Friday, 5 November 2010
Directed by darlings of the "mumblecore" scene Jay and Mark Duplass, 'Cyrus' is an off-beat American indie comedy which stars John C.Reilly as a John, a divorced, middle-aged man who is unlucky in love until he meets Molly (Marisa Tomei) at a party. John and Molly immediately click together and both seem to have found their soul mate. However, Molly has an adult son, Cyrus (Jonah Hill), with whom she retains an uncomfortably close relationship. Jealous of this new man in his mother's life, Cyrus resolves to break the relationship up and send John out the door. With hilarious consequences!
Well that's the idea. The tragedy of 'Cyrus' is that it isn't hilarious. Or even wryly amusing. Trapped somewhere between a high-concept Apatow comedy and a subtle, character driven mumblecore film, 'Cyrus' feels like a film in the throes of an identity crisis. I have no problem with filmmakers mixing genres, but the problem here is that the two disparate sets of influences which seem to lie behind this film actually seem to contradict each other and kill the comedy dead. Reilly and Tomei are quite naturalistic and subtle, whilst Hill gives a more heightened, overtly comic turn as Cyrus - his eyes permanently bulging out of his head as if in a state of constant bewilderment.
The gags themselves don't work with the film's lo-fi aesthetic at all. For instance, there is quite a bit of slapstick (with the characters fighting at a wedding, knocking over furniture) which seems out of place in a film which doesn't feel especially madcap (it's got Catherine Keener is in it for Christ's sake). Another scene sees Cyrus undermining John, as he talks to Molly, by holding up large signs in his eye line. "You're going down", Cyrus openly advertises. Why can't John simply point this out to Molly? Why can't he say "your son is trying to break us up... look, he's holding up a sign that says as much behind your head right now!" This scene wouldn't be out of place in a more self-consciously silly comedy (in fact it might even work as an amusing set piece) but in 'Cyrus' it falls completely flat, undermined by what is otherwise a fairly naturalistic film.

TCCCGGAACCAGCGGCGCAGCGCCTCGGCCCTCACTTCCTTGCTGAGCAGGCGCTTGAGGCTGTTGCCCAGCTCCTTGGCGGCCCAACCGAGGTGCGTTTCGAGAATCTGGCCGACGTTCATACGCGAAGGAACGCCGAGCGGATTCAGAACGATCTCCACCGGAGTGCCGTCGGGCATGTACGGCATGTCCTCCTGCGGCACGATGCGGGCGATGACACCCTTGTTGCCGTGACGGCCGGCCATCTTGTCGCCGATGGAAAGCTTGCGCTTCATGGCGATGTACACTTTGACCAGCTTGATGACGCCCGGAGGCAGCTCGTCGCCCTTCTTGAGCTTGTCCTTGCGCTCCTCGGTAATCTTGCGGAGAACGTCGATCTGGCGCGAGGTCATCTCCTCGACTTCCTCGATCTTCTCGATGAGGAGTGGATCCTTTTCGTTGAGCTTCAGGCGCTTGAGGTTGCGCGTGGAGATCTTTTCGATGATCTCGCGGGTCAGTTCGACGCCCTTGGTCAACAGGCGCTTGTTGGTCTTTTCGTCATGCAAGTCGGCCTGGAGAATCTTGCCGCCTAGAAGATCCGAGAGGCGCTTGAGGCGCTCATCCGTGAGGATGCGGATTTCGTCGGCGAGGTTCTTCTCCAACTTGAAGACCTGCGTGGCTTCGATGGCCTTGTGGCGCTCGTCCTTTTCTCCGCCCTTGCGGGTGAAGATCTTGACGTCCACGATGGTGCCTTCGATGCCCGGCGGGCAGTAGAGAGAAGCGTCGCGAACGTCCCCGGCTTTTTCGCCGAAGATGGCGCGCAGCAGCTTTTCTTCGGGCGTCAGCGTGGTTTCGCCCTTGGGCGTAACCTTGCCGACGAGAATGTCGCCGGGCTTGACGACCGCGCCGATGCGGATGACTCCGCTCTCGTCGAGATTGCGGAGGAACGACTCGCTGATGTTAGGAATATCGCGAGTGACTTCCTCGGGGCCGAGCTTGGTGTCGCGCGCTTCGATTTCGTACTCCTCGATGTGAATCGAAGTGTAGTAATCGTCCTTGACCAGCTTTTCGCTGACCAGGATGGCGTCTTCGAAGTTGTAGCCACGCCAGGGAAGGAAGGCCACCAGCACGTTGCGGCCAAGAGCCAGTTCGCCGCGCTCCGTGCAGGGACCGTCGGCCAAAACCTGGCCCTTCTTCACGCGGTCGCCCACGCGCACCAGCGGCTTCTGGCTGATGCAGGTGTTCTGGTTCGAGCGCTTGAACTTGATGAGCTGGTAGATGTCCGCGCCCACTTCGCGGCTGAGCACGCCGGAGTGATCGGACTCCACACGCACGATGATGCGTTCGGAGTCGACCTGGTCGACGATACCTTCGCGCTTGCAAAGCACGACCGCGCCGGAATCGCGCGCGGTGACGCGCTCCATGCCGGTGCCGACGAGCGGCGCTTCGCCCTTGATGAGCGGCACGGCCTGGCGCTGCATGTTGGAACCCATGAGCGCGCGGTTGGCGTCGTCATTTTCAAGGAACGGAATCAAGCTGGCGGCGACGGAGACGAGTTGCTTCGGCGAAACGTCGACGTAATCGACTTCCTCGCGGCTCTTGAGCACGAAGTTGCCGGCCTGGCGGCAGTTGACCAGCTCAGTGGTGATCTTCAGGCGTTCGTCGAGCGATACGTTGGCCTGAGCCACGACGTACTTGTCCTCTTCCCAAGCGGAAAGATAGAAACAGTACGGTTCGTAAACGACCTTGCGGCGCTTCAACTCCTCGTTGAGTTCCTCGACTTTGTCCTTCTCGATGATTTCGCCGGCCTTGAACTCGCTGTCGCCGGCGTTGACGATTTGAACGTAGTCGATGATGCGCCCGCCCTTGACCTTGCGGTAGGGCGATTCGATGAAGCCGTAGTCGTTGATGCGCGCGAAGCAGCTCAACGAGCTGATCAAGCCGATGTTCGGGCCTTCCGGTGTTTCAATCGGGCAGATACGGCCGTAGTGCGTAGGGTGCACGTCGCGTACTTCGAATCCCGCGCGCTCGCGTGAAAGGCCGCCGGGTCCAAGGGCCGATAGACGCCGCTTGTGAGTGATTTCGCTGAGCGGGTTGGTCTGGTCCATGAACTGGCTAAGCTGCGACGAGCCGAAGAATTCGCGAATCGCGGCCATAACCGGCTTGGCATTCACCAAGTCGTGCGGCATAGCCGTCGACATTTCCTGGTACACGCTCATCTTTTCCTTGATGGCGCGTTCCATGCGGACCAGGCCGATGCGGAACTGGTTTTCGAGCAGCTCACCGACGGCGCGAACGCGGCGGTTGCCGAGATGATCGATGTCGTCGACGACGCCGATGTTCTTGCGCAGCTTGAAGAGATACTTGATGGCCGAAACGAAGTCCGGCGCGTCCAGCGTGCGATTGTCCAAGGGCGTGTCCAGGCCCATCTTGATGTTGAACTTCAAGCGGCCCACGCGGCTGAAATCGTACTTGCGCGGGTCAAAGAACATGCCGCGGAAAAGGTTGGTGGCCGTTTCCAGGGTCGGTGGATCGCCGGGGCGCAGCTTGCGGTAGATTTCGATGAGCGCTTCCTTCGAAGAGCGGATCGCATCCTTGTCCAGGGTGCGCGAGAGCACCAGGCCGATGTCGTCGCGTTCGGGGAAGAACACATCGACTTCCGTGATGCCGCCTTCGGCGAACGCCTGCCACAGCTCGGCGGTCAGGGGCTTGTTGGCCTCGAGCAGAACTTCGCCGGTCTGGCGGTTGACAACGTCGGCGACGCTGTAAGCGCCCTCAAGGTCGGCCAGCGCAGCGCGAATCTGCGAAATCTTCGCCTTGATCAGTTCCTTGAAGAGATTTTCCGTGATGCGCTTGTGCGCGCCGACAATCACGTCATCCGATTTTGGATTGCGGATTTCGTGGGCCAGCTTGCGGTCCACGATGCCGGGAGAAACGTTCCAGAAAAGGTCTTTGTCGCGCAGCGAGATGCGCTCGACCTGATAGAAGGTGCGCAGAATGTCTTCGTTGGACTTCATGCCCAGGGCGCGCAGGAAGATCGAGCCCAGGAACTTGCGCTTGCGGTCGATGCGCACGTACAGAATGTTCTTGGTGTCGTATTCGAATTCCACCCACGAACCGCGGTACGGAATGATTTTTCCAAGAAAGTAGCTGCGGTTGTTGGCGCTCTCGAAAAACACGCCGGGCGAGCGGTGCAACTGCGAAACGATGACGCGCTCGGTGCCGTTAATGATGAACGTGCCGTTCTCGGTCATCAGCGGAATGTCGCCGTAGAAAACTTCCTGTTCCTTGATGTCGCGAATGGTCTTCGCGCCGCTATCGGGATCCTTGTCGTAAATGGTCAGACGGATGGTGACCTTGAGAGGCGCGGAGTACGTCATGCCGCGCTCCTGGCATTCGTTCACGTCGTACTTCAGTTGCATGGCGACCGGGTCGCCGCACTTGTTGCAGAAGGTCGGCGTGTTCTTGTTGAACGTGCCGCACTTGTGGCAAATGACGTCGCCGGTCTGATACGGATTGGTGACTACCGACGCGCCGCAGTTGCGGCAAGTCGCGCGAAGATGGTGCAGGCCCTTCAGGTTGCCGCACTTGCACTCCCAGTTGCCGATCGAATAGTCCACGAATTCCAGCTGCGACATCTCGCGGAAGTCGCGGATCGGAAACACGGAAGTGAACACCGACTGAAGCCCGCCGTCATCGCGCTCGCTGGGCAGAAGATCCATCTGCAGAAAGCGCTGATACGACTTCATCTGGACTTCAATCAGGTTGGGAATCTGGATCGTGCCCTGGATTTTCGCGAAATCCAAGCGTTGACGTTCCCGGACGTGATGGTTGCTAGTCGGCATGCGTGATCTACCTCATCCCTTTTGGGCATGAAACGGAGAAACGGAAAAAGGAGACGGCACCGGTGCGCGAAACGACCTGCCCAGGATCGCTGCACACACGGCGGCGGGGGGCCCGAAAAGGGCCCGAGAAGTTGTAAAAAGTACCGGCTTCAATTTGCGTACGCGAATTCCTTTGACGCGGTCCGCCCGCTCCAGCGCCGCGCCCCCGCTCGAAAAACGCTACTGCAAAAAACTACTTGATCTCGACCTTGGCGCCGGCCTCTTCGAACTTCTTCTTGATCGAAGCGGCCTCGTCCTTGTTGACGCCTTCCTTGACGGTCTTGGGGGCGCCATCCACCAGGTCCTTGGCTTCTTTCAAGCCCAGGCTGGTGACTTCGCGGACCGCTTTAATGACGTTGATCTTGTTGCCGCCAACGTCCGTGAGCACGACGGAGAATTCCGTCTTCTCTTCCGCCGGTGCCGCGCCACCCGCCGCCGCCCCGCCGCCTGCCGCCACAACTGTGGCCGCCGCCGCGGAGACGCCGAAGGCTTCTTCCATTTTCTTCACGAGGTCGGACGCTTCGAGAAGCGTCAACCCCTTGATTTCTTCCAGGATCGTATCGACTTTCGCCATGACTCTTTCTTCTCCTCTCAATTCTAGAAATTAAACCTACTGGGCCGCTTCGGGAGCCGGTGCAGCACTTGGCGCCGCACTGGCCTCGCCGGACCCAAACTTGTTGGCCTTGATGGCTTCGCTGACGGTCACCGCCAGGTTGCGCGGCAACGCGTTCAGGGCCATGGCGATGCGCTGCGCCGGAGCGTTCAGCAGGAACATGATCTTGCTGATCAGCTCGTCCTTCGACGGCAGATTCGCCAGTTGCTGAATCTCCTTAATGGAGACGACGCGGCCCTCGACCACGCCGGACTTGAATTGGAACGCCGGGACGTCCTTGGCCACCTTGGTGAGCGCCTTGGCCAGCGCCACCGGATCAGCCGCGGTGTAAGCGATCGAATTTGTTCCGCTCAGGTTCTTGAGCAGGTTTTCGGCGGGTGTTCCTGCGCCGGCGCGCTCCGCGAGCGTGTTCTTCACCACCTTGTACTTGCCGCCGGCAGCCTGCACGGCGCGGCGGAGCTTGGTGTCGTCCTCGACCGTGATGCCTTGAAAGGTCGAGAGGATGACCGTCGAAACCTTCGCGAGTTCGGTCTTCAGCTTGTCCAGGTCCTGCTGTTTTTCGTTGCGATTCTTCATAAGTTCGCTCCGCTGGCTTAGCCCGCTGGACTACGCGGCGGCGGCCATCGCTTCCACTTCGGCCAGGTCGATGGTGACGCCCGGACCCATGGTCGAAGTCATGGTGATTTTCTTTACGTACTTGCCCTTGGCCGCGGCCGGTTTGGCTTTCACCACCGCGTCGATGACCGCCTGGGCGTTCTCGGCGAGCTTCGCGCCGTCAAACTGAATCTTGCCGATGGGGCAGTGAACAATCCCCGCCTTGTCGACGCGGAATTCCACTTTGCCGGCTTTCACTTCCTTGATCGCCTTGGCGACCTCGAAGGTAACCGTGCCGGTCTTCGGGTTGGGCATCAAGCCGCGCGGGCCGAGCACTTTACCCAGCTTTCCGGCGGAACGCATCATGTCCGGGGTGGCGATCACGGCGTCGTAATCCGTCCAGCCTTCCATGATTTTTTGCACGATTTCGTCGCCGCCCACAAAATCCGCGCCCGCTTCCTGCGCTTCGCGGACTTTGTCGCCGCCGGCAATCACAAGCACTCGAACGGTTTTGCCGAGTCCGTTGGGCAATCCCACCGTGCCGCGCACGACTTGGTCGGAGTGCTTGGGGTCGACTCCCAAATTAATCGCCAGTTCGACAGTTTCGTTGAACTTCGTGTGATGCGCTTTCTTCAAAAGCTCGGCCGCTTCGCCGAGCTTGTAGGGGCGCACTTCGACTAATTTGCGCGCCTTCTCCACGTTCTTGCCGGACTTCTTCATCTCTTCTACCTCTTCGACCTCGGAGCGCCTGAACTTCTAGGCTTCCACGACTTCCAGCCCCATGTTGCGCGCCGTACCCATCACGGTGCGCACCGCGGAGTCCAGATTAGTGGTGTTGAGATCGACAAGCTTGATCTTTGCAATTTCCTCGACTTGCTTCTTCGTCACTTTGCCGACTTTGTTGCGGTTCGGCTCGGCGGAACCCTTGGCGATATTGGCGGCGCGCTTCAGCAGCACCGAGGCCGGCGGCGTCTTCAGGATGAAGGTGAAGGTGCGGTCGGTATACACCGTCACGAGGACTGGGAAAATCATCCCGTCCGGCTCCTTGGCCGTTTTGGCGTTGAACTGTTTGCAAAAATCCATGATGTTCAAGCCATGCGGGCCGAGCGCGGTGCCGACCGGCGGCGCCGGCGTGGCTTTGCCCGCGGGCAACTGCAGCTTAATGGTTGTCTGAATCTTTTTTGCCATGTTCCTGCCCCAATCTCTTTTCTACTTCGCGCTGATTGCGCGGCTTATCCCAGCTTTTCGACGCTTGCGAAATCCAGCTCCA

No doubt what I have flagged up as a failing may be the key to why some others find 'Cyrus' interesting and funny. Perhaps you could argue that placing this sort of comedy into a new setting, which sees them underplayed rather than exaggerated, is a comic masterstroke. While it didn't strike me that way, I can certainly see the merits of that argument. But even if I thought the gags and set-pieces in 'Cyrus' worked in this context, I would still argue that they have nothing else going for them. There is not a single original joke in the film. "There is no way I'm going to a party tonight" says John. Guess what the next shot is? Then there is a token embarrassing karaoke scene, mined hard for schadenfreude. There's a scene in which Cyrus plays some of his own terrible electronic music for an awkward John. Isn't that joke stolen wholesale from an episode of 'Friends' circa 1997? The comedy coming from the same disconnect between the musician's earnest intensity and his actual ability?
In the end I laughed twice during 'Cyrus'. Once was when Cyrus opines that John's hair is "like a crippled tree reaching for heaven" and the other time was when I realised John C.Reilly sounds exactly like Fozzie Bear from 'The Muppets'. Otherwise, I admired the performances of Reilly and Tomei and wished that 'Cyrus' could have been worthy of its cast. In its attempts to bring the mumblecore movement to a more mainstream comedy audience, it has failed to be either a comedy or a passable indie drama.
'Cyrus' is rated '15' by the BBFC and came out in the UK back in September.